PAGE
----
9. DiPasquale, Denise & Somerville, C. Tsuriel, 1995. "Do House Price Indices Based on Transacting Units Represent the Entire Stock? Evidence from the American Housing Survey," Journal of Housing Economics, Elsevier, vol. 4(3), pages 195-229, September.
  10. Mingche M. Li & H. James Brown, 1980. "Micro-Neighborhood Externalities and Hedonic Housing Prices," Land Economics, University of Wisconsin Press, vol. 56(2), pages 125-141.
  11. Murphy, Kevin M & Topel, Robert H, 2002. "Estimation and Inference in Two-Step Econometric Models," Journal of Business & Economic Statistics, American Statistical Association, vol. 20(1), pages 88-97, January.
  12. Schelling, Thomas C, 1969. "Models of Segregation," American Economic Review, American Economic Association, vol. 59(2), pages 488-93, May.
  13. Kiel, Katherine A. & Zabel, Jeffrey E., 1996. "House Price Differentials in U.S. Cities: Household and Neighborhood Racial Effects," Journal of Housing Economics, Elsevier, vol. 5(2), pages 143-165, June.
  14. Hoyt, William H. & Rosenthal, Stuart S., 1997. "Household Location and Tiebout: Do Families Sort According to Preferences for Locational Amenities?," Journal of Urban Economics, Elsevier, vol. 42(2), pages 159-178, September.
  15. Zabel, Jeffrey E, 1999. "Controlling for Quality in House Price Indices," The Journal of Real Estate Finance and Economics, Springer, vol. 19(3), pages 223-41, November.
  16. Shultz, Steven D & King, David A, 2001. "The Use of Census Data for Hedonic Price Estimates of Open-Space Amenities and Land Use," The Journal of Real Estate Finance and Economics, Springer, vol. 22(2-3), pages 239-52, March-May.
  17. Yannis M. Ioannides, 1999. "Residential Neighborhood Effects," Discussion Papers Series, Department of Economics, Tufts University 9912, Department of Economics, Tufts University.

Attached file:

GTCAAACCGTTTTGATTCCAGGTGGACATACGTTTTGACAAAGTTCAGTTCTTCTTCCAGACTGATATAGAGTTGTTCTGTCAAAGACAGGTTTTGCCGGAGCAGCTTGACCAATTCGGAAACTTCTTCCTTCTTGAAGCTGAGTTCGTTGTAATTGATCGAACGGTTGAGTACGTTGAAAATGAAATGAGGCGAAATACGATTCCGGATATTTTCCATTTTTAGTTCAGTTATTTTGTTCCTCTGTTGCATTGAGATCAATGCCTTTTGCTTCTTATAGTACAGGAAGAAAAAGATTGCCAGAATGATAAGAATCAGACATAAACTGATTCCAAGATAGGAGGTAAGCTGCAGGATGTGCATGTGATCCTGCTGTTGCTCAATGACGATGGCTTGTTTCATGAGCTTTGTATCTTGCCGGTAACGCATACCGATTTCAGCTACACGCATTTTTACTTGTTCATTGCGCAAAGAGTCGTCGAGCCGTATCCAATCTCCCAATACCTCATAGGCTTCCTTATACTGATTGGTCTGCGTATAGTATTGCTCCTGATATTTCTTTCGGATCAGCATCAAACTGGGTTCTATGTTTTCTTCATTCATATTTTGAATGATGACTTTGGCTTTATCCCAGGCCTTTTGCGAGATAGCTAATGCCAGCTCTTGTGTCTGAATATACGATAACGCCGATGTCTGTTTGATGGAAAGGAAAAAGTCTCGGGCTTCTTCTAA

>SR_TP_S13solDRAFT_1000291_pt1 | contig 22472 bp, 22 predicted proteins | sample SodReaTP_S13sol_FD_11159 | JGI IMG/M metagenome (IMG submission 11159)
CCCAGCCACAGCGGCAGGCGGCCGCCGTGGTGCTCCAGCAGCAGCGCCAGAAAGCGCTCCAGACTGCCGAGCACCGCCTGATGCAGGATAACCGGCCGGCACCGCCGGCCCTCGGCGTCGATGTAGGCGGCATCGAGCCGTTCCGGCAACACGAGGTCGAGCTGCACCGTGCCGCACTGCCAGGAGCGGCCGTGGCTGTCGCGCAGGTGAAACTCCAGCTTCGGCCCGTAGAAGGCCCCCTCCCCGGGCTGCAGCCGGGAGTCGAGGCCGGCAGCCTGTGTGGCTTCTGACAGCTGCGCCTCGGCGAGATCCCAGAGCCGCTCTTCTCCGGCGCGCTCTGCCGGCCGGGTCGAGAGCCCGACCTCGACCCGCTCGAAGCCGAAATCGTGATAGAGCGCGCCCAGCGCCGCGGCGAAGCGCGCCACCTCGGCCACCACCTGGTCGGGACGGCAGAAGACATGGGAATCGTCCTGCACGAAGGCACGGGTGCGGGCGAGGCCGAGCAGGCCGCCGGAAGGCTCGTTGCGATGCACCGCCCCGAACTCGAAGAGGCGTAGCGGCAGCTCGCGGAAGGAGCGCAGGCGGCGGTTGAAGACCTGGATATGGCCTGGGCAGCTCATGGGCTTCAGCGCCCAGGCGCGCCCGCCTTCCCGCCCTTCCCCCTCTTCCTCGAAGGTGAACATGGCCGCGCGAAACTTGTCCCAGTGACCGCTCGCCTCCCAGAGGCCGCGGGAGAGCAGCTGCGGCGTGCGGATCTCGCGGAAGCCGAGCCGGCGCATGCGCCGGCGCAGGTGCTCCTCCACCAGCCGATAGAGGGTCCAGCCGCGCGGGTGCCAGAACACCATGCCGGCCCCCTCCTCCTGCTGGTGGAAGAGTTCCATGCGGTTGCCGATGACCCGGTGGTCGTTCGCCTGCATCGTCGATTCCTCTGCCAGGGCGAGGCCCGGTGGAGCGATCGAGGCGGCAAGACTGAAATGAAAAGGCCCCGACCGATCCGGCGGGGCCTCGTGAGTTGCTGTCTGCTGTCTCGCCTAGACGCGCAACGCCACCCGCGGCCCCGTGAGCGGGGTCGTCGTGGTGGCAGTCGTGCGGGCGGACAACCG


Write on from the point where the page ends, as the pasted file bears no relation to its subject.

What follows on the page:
18. Mills, Edwin S. & Simenauer, Ronald, 1996. "New Hedonic Estimates of Regional Constant Quality House Prices," Journal of Urban Economics, Elsevier, vol. 39(2), pages 209-215, March.
  19. Sieg, Holger & Smith, V. Kerry & Banzhaf, H. Spencer & Walsh, Randy, 2002. "Interjurisdictional housing prices in locational equilibrium," Journal of Urban Economics, Elsevier, vol. 52(1), pages 131-153, July.
  20. Gyourko, Joseph & Tracy, Joseph, 1991. "The Structure of Local Public Finance and the Quality of Life," Journal of Political Economy, University of Chicago Press, vol. 99(4), pages 774-806, August.
  21. Anna Hardman & Yannis Ioannides, 2004. "Neighbors’ Income Distribution: Economic Segregation and Mixing in US Urban Neighborhoods," Discussion Papers Series, Department of Economics, Tufts University 0421, Department of Economics, Tufts University.
  22. Allen C. Goodman, 1977. "A Comparison of Block Group and Census Tract Data in a Hedonic Housing Price Model," Land Economics, University of Wisconsin Press, vol. 53(4), pages 483-487.
  23. Strange, William, 1992. "Overlapping neighborhoods and housing externalities," Journal of Urban Economics, Elsevier, vol. 32(1), pages 17-39, July.
  24. Myers, Caitlin Knowles, 2004. "Discrimination and neighborhood effects: understanding racial differentials in US housing prices," Journal of Urban Economics, Elsevier, vol. 56(2), pages 279-302, September.
  25. Charles M. Tiebout, 1956. "A Pure Theory of Local Expenditures," Journal of Political Economy, University of Chicago Press, vol. 64, pages 416.